Connectivity & Data
Governance and Citizen
Energy & Environment
An estimated 50-70 per cent of the annual electricity consumption for architectural lighting is saved by moving to LED connected technology
The Illuminated River Foundation has chosen Signify as the connected lighting partner to illuminate up to 15 of London’s iconic bridges by 2022.
The aim of the project is to reinvigorate the city’s River Thames bridges and help to differentiate London as one of the world’s most attractive, leading capital cities. It will represent the longest public art commission in the world once completed, at 2.5 miles in length, equivalent to 44 football pitches laid end-to-end along 4.5 nautical miles of the River Thames.
This is the first time there has been a holistic strategy to light up all of central London’s bridges. The aim is to create a multi-level visual experience for the bridges viewed by pedestrians on the bridges, from London’s riverbanks, from the air, from tall buildings and by boat
Signify, formerly Philips Lighting, won the contract to supply its Interact Landmark system and Philips Colour Kinetic LED luminaires to light up the bridges with dynamic, artistic lighting effects via its centrally managed software. In addition, Signify will provide lifecycle services to remotely monitor and manage the connected bridge lighting for the next 10 years.
The Illuminated River Foundation ran an international design competition for the lighting design which was won by the acclaimed, international artist, Leo Villareal and London architects, Liftschutz Davidson Sandilands.
Following a rigorous evaluation, Signify was awarded the project because of its global breadth and expertise in lighting and ability to deliver such an important, large-scale, connected lighting project. Also, a key factor was Signify’s experience of working with lighting designers and architects on the management of dynamic, architectural lighting scenes.
“London’s bridges are world-famous but had become overlooked in terms of their potential to transform our capital city at night,” commented Sarah Gaventa, director, Illuminated River Foundation.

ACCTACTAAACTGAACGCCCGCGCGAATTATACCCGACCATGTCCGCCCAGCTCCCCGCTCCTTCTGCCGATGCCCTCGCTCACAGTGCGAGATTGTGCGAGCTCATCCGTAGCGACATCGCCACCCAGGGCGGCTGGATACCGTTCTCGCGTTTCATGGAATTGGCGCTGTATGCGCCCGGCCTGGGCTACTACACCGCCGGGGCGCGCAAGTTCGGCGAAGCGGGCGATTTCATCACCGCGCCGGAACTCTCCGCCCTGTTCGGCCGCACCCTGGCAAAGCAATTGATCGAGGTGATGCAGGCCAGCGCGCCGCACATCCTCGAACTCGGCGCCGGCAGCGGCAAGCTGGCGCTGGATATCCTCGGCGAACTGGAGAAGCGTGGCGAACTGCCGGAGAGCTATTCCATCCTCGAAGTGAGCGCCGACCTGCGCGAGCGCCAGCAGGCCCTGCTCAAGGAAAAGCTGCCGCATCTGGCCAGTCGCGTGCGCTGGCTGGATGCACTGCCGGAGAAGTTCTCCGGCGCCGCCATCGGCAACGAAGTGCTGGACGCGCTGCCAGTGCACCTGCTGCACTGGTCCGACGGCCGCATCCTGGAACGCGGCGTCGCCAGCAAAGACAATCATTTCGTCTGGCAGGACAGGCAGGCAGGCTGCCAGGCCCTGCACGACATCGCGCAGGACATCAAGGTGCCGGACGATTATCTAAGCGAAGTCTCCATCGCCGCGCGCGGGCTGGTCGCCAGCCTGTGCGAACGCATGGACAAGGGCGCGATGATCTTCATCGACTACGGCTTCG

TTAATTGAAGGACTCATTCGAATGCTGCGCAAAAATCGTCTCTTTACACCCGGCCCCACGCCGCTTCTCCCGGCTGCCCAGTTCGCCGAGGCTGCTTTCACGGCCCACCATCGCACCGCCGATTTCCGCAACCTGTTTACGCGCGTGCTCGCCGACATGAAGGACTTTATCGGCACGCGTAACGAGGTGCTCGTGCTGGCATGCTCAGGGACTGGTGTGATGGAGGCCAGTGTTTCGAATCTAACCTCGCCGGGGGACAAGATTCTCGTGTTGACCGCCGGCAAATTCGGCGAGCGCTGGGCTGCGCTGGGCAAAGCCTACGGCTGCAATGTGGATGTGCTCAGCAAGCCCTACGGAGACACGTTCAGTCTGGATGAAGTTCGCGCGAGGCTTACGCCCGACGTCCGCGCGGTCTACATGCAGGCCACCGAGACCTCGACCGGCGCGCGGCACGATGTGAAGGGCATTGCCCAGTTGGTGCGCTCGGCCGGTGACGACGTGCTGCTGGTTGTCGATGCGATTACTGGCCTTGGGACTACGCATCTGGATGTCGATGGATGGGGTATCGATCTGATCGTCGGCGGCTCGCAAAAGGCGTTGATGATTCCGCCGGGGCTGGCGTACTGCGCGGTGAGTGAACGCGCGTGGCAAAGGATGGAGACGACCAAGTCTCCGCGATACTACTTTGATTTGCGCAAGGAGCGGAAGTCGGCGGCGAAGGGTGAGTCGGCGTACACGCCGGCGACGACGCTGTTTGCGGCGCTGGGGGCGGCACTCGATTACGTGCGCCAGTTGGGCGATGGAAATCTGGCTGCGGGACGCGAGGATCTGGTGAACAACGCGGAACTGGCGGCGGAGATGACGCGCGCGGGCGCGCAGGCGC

“We’ve lit bridges around the world and seen first-hand the positive impact that dynamic architectural lighting has on transforming local communities and economies”
“What we are doing now, in partnership with Signify, to transform the bridges and riverfront, is ground-breaking. We are using dynamic, energy-efficient LED lighting for the first time on up to 15 London Bridges with Signify’s Interact Landmark system to create public art on the largest scale ever seen.”
Maria-Letizia Mariani, president of Europe, SVP, Signify, said light is one of the most powerful means of breathing new life into leading cities and metropolitan areas, heralding a new era of urban design and beautification.
“We’ve lit bridges around the world and seen first-hand the positive impact that dynamic architectural lighting has on transforming local communities and economies. It’s wonderful to give the people of London stunningly-lit bridges with some lit up for the first time,” she said.
Phase one commencing now will see four bridges illuminated by mid-2019 with connected Kinetic luminaires featured on the world-famous London Bridge, Cannon Street Railway Bridge, Southwark Bridge and Millennium Bridge. The Interact Landmark system will remotely monitor and manage the lighting on all four bridges.
For the first time, this will see Cannon Street Railway Bridge illuminated as well as both the tops and undersides of the other three bridges. This will allow far more extensive, three-dimensional lighting effects to enhance the areas surrounding the bridges and facilitate safety.
More than 22,000 connected LED light points, capable of displaying over 16 million colours, will be used to create the dynamic lighting effects
Signify is committed to helping cities to develop eco-friendly business and tourist landmarks. An estimated 50-70 per cent of the annual electricity consumption for architectural lighting is saved by moving to connected LED technology compared with conventional lighting.
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